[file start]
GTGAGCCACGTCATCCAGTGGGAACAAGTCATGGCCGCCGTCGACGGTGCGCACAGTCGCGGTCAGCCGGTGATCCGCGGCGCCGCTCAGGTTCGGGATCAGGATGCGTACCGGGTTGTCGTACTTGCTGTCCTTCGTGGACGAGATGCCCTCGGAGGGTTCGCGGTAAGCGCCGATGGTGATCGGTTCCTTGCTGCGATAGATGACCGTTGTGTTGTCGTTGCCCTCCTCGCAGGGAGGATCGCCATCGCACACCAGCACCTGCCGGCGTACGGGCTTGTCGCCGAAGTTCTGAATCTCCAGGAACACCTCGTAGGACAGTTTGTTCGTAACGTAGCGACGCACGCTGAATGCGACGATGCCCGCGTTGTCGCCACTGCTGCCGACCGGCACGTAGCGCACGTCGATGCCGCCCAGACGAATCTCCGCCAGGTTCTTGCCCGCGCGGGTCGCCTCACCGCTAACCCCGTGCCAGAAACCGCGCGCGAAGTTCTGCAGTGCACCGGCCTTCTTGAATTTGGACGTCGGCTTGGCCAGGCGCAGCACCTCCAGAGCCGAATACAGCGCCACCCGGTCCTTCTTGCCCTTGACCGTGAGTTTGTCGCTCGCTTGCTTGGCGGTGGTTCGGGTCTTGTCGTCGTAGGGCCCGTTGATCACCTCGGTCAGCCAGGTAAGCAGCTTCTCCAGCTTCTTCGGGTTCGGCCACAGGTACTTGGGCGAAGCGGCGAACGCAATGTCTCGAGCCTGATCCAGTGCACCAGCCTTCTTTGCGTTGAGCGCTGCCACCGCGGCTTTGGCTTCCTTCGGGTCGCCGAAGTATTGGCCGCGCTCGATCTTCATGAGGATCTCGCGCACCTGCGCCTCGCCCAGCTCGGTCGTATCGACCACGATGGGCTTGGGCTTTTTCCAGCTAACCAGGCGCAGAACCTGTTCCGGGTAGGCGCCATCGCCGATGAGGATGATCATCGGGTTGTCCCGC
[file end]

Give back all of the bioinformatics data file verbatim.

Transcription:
GTGAGCCACGTCATCCAGTGGGAACAAGTCATGGCCGCCGTCGACGGTGCGCACAGTCGCGGTCAGCCGGTGATCCGCGGCGCCGCTCAGGTTCGGGATCAGGATGCGTACCGGGTTGTCGTACTTGCTGTCCTTCGTGGACGAGATGCCCTCGGAGGGTTCGCGGTAAGCGCCGATGGTGATCGGTTCCTTGCTGCGATAGATGACCGTTGTGTTGTCGTTGCCCTCCTCGCAGGGAGGATCGCCATCGCACACCAGCACCTGCCGGCGTACGGGCTTGTCGCCGAAGTTCTGAATCTCCAGGAACACCTCGTAGGACAGTTTGTTCGTAACGTAGCGACGCACGCTGAATGCGACGATGCCCGCGTTGTCGCCACTGCTGCCGACCGGCACGTAGCGCACGTCGATGCCGCCCAGACGAATCTCCGCCAGGTTCTTGCCCGCGCGGGTCGCCTCACCGCTAACCCCGTGCCAGAAACCGCGCGCGAAGTTCTGCAGTGCACCGGCCTTCTTGAATTTGGACGTCGGCTTGGCCAGGCGCAGCACCTCCAGAGCCGAATACAGCGCCACCCGGTCCTTCTTGCCCTTGACCGTGAGTTTGTCGCTCGCTTGCTTGGCGGTGGTTCGGGTCTTGTCGTCGTAGGGCCCGTTGATCACCTCGGTCAGCCAGGTAAGCAGCTTCTCCAGCTTCTTCGGGTTCGGCCACAGGTACTTGGGCGAAGCGGCGAACGCAATGTCTCGAGCCTGATCCAGTGCACCAGCCTTCTTTGCGTTGAGCGCTGCCACCGCGGCTTTGGCTTCCTTCGGGTCGCCGAAGTATTGGCCGCGCTCGATCTTCATGAGGATCTCGCGCACCTGCGCCTCGCCCAGCTCGGTCGTATCGACCACGATGGGCTTGGGCTTTTTCCAGCTAACCAGGCGCAGAACCTGTTCCGGGTAGGCGCCATCGCCGATGAGGATGATCATCGGGTTGTCCCGC